North-Central Section - 57th Annual Meeting - 2023

Paper No. 22-5
Presentation Time: 9:40 AM


ROY, Supratik, Morton K. Blaustein Dept. of Earth and Planetary Sciences, Johns Hopkins University, Baltimore, MD 21218, HOLDER, Robert, Department of Earth and Environmental Sciences, University of Michigan, Room 2534, 1100 North University Avenue, Ann Arbor, MI 48109 and VIETE, Daniel, Department of Earth & Planetary Sciences, Johns Hopkins University, 3400 N Charles Street, Baltimore, MD 21218

Igneous and metamorphic features thought to be uniquely associated with plate tectonics, including ophiolites, blueschists and ultrahigh-pressure metamorphism, can only confidently be traced back to the latest 0.8 billion years of Earth history. However, rocks of the Paleoproterozoic Era, especially the interval 2.1–1.7 Ga, host numerous examples of potential proxies for modern-style plate tectonics. Among these proxies for plate tectonics are widespread examples of orogenic regional metamorphism. An exceptionally well preserved example of a chlorite–biotite–garnet–staurolite–sillimanite isograd sequence (the Peavy Node) occurs in the Peavy Pond Area of the Upper Peninsula of Michigan. This regional metamorphism developed during the c. 1.8 Ga Penokean Orogen, and is spatially associated with mafic intrusions (the Peavy Pond Complex). Various thermal models have been proposed for development of orogenic regional metamorphism. Understanding the source of heat for the Peavy Node regional metamorphism—e.g., heat advection associated with a large-scale network of magmatic bodies v. heating as an internal response to crustal thickening—is key to understanding the architecture and dynamics of the Penokean Orogen.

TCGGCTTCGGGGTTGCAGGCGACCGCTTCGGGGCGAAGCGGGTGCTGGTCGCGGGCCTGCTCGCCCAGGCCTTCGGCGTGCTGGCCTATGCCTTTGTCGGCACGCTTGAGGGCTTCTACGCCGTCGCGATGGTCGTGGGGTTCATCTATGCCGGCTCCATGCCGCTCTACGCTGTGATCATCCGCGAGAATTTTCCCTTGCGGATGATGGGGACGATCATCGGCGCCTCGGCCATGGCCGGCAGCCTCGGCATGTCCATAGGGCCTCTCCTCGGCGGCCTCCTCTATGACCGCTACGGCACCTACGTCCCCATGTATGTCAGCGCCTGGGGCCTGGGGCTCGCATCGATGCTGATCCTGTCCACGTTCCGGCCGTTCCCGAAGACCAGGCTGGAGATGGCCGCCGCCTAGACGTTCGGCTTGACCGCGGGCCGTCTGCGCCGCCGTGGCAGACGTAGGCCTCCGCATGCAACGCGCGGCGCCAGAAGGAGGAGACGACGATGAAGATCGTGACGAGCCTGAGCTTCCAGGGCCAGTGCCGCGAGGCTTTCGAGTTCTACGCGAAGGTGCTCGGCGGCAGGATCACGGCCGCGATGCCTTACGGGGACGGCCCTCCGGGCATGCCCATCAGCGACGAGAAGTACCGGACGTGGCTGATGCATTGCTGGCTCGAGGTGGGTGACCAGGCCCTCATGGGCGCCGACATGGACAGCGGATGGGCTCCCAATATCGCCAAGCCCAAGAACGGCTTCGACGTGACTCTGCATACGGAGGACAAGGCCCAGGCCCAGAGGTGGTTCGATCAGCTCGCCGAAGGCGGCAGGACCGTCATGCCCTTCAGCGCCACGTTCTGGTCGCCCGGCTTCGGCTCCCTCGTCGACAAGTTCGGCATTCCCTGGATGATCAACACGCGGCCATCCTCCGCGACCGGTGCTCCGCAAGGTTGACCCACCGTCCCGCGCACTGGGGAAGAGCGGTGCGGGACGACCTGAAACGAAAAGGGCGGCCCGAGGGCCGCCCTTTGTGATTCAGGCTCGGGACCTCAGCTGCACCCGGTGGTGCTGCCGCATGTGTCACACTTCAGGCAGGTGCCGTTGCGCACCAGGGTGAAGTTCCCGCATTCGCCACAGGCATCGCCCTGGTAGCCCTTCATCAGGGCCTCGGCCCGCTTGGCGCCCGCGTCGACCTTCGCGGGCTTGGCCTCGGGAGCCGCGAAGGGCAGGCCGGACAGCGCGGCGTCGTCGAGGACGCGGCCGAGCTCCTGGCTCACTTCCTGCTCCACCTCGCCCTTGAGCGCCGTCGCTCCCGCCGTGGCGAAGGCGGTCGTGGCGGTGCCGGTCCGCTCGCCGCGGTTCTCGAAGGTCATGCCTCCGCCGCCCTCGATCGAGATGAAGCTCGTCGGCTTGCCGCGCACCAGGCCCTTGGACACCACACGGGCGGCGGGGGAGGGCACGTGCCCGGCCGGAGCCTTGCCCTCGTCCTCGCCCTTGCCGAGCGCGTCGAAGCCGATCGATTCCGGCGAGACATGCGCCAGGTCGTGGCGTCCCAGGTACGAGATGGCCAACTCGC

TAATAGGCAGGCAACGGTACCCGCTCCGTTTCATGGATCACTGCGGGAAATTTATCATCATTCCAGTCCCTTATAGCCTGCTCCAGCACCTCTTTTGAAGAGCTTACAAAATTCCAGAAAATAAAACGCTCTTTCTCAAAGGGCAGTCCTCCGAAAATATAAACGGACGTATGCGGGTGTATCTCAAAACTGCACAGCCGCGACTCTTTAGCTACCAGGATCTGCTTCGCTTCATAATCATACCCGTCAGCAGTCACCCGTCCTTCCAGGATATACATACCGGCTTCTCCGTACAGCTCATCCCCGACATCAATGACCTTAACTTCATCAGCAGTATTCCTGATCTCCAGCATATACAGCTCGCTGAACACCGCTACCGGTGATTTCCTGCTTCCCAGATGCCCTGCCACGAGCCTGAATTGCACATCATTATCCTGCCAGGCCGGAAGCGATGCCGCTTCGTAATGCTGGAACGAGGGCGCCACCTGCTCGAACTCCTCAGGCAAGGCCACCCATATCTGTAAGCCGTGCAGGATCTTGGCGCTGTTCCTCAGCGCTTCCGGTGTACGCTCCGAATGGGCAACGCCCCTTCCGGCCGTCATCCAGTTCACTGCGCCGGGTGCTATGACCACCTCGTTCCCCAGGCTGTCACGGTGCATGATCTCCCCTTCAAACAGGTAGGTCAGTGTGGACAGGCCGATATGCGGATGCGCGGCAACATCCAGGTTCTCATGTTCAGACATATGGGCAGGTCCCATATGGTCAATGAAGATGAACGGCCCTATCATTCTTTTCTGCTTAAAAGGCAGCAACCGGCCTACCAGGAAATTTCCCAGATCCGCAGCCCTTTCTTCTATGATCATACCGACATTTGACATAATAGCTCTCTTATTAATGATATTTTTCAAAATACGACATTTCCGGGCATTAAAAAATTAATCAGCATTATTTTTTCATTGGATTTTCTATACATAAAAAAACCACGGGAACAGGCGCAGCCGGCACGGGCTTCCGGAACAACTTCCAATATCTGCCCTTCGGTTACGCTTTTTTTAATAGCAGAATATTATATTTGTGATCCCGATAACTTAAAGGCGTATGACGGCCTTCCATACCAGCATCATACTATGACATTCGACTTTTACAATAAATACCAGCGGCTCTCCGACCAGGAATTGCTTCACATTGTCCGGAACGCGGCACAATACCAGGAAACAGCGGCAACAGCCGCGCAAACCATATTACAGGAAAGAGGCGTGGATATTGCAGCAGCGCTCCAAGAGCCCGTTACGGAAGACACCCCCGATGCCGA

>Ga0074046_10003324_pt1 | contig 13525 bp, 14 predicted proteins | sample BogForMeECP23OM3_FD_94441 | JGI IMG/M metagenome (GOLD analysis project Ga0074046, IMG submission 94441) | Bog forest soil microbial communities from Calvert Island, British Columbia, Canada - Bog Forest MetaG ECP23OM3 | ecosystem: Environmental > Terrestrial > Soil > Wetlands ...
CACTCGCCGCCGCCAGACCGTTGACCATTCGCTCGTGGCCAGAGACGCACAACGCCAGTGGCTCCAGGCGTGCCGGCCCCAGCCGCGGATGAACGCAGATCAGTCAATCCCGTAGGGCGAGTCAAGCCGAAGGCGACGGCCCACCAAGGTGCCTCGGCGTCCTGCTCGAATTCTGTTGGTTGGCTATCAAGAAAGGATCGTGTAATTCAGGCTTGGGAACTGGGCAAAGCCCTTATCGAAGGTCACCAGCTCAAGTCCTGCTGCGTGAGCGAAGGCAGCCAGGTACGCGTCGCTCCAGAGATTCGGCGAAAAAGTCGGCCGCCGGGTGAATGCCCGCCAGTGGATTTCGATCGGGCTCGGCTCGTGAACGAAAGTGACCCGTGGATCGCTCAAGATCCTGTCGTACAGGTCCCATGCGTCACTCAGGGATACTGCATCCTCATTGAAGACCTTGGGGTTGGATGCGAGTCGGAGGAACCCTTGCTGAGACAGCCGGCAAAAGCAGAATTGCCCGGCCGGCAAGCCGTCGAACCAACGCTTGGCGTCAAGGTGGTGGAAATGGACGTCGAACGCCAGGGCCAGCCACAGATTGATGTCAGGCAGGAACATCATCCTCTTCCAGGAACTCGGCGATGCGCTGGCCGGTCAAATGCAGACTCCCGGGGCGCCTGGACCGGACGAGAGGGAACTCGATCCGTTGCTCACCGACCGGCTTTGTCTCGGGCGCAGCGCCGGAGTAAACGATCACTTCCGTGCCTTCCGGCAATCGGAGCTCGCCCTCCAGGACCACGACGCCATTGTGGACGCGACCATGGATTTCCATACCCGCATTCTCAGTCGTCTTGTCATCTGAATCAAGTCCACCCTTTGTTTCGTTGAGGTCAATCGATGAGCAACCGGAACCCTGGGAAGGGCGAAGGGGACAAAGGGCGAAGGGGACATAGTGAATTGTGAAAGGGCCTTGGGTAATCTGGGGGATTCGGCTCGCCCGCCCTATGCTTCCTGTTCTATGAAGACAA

New work on the Peavy Node includes field mapping, microstructural analysis and U/Pb geochronology on zircons from the metasediments and the Peavy Pond Complex. We report new constraints on the temporal and spatial association of the metamorphism and magmatism, with implications for mid-crustal heat sources during the Penokean Orogeny.